Were you able to get your herbicide out before the spring rains came?

Can you rely on post-emergence weed control?

May 11, 2010
Chuck Foresman

ALS-inhibiting herbicides became very popular in the ‘90s when they successfully controlled tough weeds post-emergence. But then resistance developed.
Glyphosate-tolerant seed quickly became popular, and glyphosate also controlled tough weeds post-emergence. But now resistance has developed.
Many growers rely on post-emergence weed control for tough weeds. But with weed resistance spreading, do you know what effective options are still available post-emergence? A little research shows that some problem weeds are very good at developing resistance to herbicides. After investigating a bit further, I learned that based on the types of herbicide resistance already showing up in weeds, if glyphosate resistance were to develop, there may not be many post options left to control these weeds.

That’s why I recommend pre-emergence herbicides and herbicides with multiple modes of action to manage against weed resistance.

Beyond SCN: Soybean nematode pressure

May 07, 2010
David Long
Most soybean growers are aware of Soybean Cyst Nematodes (SCN). But there is another group of nematodes that feed on soybeans. Non-cyst-forming nematodes include root-knot, reniform and lance nematodes. And they nibble on soybean roots, as well.
Remember, nematodes are microscopic, thread-like, non-segmented worms that live in soil and feed on plant roots. Plant parasitic nematodes are tiny – barely more than a millimeter long – and translucent. That makes them invisible to the naked eye.
Although many soybean varieties now have SCN resistance, SCN still accounts for significant soybean yield losses, especially across the southern United States. However, root-knot and other non-cyst forming nematodes may be considered a bigger threat, because they are more difficult to manage.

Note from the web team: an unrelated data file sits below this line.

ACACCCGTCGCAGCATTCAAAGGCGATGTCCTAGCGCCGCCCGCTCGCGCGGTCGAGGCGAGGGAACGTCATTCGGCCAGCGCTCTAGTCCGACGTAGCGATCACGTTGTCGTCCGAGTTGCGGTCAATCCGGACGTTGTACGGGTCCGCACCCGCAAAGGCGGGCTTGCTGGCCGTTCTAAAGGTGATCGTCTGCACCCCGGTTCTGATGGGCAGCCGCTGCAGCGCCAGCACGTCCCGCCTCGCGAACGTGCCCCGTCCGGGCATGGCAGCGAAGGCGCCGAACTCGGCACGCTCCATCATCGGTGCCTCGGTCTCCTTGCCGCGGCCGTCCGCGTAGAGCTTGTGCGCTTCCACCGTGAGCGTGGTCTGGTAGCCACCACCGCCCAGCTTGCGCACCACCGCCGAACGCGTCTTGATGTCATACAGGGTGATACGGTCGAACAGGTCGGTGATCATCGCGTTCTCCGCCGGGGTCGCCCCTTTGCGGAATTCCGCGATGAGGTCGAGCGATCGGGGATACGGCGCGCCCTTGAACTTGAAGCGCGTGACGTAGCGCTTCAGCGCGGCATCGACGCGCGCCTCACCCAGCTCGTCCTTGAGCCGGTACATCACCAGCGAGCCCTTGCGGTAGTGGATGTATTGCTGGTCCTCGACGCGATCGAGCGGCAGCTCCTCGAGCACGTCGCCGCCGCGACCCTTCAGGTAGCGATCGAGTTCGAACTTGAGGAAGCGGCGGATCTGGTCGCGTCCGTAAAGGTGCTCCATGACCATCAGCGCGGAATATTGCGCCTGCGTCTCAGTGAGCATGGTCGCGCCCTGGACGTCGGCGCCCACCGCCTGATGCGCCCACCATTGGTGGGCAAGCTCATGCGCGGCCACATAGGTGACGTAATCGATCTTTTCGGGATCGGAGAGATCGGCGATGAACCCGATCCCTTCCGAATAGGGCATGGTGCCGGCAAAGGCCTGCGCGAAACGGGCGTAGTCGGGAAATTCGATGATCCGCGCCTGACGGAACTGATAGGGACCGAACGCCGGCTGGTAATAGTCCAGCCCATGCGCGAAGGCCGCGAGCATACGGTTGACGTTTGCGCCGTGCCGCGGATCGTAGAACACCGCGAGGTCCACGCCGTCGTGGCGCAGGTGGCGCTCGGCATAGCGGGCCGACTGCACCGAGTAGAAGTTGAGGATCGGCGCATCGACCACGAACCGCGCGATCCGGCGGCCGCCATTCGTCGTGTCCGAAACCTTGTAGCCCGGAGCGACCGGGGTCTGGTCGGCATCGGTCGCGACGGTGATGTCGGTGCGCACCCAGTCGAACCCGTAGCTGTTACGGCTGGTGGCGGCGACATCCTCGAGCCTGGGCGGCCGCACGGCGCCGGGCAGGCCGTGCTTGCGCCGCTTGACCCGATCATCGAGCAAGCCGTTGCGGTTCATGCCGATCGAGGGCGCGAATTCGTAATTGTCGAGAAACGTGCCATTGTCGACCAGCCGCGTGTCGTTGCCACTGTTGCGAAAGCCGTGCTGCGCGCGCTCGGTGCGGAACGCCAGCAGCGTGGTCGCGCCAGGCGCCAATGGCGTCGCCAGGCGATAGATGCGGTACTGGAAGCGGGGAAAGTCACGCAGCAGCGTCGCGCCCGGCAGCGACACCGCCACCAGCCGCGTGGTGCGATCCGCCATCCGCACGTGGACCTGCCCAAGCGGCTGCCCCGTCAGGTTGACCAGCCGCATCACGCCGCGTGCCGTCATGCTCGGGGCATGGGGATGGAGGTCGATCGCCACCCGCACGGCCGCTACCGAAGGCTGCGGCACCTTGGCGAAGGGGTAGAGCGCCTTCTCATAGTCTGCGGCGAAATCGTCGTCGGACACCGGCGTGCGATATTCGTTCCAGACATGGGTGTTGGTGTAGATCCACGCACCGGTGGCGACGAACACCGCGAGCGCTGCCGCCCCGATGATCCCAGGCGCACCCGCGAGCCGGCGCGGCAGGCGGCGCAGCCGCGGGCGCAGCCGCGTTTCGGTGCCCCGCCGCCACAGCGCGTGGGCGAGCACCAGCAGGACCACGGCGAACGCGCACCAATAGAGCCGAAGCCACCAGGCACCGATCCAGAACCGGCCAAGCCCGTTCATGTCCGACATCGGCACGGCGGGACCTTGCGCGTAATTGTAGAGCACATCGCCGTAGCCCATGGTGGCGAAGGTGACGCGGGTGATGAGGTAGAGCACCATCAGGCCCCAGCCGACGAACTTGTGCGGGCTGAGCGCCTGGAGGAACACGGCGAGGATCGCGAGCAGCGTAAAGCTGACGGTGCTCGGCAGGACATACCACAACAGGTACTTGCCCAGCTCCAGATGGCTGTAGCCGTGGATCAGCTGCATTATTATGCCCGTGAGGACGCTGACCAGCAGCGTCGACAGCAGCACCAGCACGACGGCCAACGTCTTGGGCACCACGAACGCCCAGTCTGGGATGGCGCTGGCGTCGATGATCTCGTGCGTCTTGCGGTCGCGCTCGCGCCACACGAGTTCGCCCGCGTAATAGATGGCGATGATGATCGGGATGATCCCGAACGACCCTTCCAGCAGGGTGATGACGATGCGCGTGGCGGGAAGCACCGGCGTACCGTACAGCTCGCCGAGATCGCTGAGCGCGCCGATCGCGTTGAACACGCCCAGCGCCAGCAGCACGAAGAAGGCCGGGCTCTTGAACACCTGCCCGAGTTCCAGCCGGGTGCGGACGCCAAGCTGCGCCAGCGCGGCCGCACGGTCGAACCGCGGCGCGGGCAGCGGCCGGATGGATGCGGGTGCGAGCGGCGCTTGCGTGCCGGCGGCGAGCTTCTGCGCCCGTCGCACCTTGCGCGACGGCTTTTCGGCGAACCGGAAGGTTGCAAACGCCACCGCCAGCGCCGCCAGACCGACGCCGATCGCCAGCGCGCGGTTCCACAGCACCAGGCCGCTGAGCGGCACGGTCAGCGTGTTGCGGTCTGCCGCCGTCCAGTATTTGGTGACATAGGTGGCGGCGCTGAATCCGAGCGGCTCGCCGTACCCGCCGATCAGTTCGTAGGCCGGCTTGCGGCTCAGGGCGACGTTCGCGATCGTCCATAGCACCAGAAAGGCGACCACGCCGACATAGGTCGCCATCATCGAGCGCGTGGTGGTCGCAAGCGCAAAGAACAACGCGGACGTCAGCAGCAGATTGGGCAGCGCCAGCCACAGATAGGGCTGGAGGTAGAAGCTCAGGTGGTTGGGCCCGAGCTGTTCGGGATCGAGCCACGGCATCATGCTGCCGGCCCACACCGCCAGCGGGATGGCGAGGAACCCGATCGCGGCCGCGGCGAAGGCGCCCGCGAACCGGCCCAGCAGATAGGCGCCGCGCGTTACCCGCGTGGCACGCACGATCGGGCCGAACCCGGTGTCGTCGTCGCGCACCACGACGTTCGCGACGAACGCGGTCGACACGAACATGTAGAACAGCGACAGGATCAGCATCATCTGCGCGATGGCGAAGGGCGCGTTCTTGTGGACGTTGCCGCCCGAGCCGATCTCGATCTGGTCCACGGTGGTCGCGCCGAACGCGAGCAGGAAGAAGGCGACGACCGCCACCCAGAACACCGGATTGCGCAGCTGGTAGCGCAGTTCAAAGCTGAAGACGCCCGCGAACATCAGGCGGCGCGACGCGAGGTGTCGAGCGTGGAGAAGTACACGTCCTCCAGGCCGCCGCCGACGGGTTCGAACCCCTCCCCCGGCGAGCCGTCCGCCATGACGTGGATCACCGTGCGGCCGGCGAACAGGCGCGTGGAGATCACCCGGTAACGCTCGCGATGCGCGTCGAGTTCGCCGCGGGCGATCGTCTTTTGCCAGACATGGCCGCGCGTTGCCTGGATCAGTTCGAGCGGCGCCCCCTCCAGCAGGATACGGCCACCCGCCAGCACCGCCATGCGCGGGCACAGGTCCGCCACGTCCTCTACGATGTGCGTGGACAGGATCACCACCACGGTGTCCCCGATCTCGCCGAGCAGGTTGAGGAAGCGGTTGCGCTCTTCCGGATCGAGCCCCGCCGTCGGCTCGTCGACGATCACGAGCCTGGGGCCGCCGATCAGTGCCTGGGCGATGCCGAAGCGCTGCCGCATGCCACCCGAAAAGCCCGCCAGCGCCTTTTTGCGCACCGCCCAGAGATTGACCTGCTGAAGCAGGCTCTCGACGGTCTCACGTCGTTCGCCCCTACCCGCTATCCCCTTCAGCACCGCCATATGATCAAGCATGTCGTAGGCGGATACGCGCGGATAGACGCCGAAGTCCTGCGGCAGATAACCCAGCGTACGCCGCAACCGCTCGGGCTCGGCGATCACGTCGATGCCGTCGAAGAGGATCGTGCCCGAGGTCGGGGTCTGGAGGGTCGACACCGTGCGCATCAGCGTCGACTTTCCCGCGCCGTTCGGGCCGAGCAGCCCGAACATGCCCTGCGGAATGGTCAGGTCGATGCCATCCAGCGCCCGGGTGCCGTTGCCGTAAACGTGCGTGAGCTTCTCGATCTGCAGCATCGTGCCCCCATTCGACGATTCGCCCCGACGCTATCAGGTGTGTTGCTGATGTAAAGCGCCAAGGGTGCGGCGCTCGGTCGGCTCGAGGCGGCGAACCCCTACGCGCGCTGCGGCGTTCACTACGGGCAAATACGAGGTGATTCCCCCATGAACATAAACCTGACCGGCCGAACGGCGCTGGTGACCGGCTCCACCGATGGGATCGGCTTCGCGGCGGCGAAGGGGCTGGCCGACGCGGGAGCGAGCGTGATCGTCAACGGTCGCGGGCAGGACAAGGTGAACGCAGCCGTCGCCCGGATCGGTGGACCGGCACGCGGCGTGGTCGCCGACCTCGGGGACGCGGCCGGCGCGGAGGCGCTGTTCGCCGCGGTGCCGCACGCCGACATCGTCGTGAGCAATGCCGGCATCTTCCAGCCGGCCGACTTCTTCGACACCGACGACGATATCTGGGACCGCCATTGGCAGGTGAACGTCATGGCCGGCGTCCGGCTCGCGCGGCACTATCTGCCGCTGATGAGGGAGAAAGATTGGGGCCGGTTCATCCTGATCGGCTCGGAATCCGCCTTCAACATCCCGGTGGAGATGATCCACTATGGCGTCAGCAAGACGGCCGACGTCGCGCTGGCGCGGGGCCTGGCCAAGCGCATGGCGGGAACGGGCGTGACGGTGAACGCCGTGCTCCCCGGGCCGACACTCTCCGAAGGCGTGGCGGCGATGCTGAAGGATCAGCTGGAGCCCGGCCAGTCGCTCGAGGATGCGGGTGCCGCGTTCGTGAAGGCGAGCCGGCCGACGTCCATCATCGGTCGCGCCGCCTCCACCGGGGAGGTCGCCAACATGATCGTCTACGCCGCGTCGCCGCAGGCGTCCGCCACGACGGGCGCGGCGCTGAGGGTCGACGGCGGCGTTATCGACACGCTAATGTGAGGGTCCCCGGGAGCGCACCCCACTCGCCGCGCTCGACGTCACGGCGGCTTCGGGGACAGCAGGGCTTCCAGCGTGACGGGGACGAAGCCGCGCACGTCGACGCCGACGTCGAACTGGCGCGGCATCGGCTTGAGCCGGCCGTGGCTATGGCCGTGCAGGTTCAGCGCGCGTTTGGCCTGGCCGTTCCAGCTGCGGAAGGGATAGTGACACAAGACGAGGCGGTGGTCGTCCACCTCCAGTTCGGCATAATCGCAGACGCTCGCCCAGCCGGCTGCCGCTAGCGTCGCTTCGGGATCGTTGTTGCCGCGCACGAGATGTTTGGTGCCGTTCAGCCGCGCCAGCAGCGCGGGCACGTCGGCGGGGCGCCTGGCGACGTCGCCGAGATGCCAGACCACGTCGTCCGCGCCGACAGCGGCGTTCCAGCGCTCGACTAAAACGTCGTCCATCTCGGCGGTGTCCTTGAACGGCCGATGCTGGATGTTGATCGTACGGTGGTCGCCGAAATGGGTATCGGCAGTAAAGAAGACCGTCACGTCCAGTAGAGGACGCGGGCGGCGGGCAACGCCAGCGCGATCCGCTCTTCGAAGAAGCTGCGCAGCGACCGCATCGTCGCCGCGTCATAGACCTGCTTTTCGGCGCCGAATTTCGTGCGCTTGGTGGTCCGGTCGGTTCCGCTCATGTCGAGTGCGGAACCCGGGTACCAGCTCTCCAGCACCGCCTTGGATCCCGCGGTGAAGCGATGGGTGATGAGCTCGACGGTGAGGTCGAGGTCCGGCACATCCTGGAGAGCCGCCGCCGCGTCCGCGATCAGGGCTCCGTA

Most of the non-cyst forming nematodes also attack rotational crops such as cotton and corn. Since there are few rotational options and limited resistant soybean germplasm, management of these nematodes may require a nematicide.
(Photo: Juvenile root-knot nematode entering root gall.)

Nematicide seed treatment boosts corn yield

May 04, 2010

Palle Pedersen

Last season, a series of large-block plots showcased the first nematicide/insecticide/fungicide seed treatment combination for corn in real-world growing conditions across the country. These side-by-side trials directly compared this new option to the industry standard insecticide/fungicide seed treatment. 

Excessive rain, cooler-than-average temperatures and an overall low-stress year in the field promoted higher-than-normal yields across the Corn Belt.  Despite the low-stress growing season, the trials showed an average yield increase of 4.5 bu/A in fields with yields ranging up to 190 bu/A. But in summarizing trials over three years, this combination with a nematicide delivered an average 6 bu/A yield increase on 85% of corn acres.
This technology shows the ability to help growers boost yield potential. To learn more, visit the online tutorial.